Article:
Rafiki (Wanuri Kahiu, 2018). This brisk, bright coming-of-age film takes place in Kenya, where its central same-sex romance is technically against the law. Kena (Samantha Mugatsia) is a withdrawn girl who is struck by the lively exuberance of Ziki (Sheila Munyiva). The interest becomes attraction, and the two tumble into a relationship that is further complicated by the competing political interests of their families. Director Wanuri Kahiu is maybe overly reliant on the familiar beats in this reworked Romeo and Juliet story, but her visual sense in impeccable. She shoots Nairobi with the clear intention of capturing the entirety of the environs, in all their spirit, color, and contradiction. The film’s enviable energy is matched by the spirited, casually charming performances of the two leads. Despite the inherent risk of the coupling, Rafiki can feel slight. At the same time, it never feels less than fully alive.
Cash on Demand (Quentin Lawrence, 1961). A tight, tidy thriller from Hammer Film Productions, the British studio far more renowned for the plentiful excursions into horror. Peter Cushing, a regular on their payroll, plays Harry Fordyce, an imperious bank manager who insists on fussbudget protocols, to the weary aggrievement of his staff. What seems a typical day is upended by the appearance of a man claiming to be a insurance investigator (André Morell), but who is actually a bank robber whose accomplices claim to be holding Harry’s wife and child hostage to secure cooperation in emptying the vault. Director Quentin Lawrence keeps the drama clipped and satisfying, emphasizing the low-simmer suspense of the plot. Cushing is terrific in the lead role, bringing expert control to his depiction of a man roiled by inner worry and yet determined to see this dire situation through to preserve the safety of all involved. Cushing shows how the character’s general sense of propriety both informs his reactions and is tested by the extraordinary circumstances.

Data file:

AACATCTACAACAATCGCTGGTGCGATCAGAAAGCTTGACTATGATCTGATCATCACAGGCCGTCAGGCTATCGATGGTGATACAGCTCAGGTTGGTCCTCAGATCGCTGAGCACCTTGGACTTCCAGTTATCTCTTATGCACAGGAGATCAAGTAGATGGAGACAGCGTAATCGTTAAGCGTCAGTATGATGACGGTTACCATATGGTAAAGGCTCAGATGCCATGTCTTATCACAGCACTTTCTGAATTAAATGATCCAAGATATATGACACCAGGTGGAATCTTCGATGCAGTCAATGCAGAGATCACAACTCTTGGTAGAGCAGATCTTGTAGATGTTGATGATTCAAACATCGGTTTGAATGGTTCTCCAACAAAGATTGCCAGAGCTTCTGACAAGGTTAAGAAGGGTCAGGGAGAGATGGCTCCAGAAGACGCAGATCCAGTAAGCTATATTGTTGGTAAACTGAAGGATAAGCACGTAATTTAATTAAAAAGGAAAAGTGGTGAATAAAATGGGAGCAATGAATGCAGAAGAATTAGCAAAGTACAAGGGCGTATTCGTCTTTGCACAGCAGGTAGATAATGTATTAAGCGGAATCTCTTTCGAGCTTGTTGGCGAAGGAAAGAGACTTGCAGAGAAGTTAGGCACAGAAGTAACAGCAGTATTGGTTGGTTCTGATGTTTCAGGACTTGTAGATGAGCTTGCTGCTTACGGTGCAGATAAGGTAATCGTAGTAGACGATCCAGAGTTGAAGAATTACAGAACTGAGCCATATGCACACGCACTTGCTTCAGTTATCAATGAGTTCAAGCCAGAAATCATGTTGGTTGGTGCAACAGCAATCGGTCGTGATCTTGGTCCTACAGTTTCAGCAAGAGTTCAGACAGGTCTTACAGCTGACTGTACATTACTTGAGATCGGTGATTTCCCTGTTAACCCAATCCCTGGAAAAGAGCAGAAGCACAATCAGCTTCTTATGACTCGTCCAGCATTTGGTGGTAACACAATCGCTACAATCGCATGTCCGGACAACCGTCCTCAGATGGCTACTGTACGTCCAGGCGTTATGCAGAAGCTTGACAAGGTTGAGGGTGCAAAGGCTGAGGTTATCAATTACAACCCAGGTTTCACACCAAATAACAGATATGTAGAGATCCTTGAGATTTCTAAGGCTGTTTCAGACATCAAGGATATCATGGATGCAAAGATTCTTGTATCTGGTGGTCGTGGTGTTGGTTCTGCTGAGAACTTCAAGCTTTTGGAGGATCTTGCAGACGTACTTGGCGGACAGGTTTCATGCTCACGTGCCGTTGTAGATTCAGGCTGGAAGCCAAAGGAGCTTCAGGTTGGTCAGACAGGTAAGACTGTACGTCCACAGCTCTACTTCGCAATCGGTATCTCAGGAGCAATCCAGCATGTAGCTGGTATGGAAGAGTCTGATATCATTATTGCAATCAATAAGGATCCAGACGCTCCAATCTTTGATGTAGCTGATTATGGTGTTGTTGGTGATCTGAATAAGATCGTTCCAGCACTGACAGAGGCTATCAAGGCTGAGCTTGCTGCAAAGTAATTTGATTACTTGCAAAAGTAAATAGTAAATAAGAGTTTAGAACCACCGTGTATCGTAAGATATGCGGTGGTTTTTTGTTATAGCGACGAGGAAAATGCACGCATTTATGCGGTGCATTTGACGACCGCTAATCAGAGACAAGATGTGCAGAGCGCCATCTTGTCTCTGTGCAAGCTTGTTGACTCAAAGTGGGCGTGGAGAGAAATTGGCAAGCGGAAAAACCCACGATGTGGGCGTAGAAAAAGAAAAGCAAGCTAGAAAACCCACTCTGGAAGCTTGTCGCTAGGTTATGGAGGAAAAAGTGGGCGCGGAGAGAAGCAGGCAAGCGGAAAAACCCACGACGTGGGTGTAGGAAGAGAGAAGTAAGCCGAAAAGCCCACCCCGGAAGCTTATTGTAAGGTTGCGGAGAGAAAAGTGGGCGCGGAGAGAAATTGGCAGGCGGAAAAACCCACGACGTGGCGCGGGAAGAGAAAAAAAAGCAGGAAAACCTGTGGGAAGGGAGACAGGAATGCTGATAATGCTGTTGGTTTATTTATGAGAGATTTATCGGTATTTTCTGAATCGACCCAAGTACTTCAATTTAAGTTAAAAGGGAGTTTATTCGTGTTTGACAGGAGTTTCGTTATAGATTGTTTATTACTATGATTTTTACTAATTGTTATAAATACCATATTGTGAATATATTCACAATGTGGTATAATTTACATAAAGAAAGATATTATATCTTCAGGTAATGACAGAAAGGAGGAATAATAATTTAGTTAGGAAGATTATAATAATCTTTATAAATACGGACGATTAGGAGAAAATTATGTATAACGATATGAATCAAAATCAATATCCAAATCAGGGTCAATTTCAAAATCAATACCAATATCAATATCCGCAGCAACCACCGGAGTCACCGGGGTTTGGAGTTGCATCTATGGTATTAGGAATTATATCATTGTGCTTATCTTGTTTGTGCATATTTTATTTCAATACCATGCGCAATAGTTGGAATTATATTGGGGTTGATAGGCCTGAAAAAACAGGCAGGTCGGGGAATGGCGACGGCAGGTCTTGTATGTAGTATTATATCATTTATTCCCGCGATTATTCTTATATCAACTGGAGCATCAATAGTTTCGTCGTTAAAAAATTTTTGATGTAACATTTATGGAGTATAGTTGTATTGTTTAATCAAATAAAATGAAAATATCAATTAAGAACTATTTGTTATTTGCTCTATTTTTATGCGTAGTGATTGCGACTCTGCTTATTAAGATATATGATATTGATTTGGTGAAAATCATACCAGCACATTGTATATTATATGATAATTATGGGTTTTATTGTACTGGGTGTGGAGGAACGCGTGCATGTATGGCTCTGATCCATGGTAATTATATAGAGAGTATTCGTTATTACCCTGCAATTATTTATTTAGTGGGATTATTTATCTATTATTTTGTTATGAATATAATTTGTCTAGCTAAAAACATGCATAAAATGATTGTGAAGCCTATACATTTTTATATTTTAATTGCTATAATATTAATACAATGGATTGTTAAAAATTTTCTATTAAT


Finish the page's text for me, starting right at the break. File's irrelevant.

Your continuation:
Westworld (Michael Crichton, 1973). Some fifteen years before John Hammond strode around with a walking stick topped with an amber-preserved skeeter swelled with dino blood, Michael Crichton spun fiction off of a different high-tech theme park gone awry. Crichton’s first film directorial effort (of a surprisingly high number for a creator primarily known for his novel writing) imagines a set of interconnected adult playgrounds where extremely realistic robots allow high rollers to live out the most morally problematic fantasies. There are a few bugs in the system. Crichton shows an impressive visual sense, especially as the script he wrote for himself involves a lot of back and forth between reality and artifice. That script doesn’t always hold together, occasionally introducing subplots only to quickly lose interest in them. Crichton’s touch with actors is a little shaky, too. James Brolin, Richard Benjamin, and Yul Brynner sometimes seem like they’ve collided after jaunting in from three different movies. To be fair, their a peculiar trio to see together on screen. The tonal discord might come bundled with this particular casting package.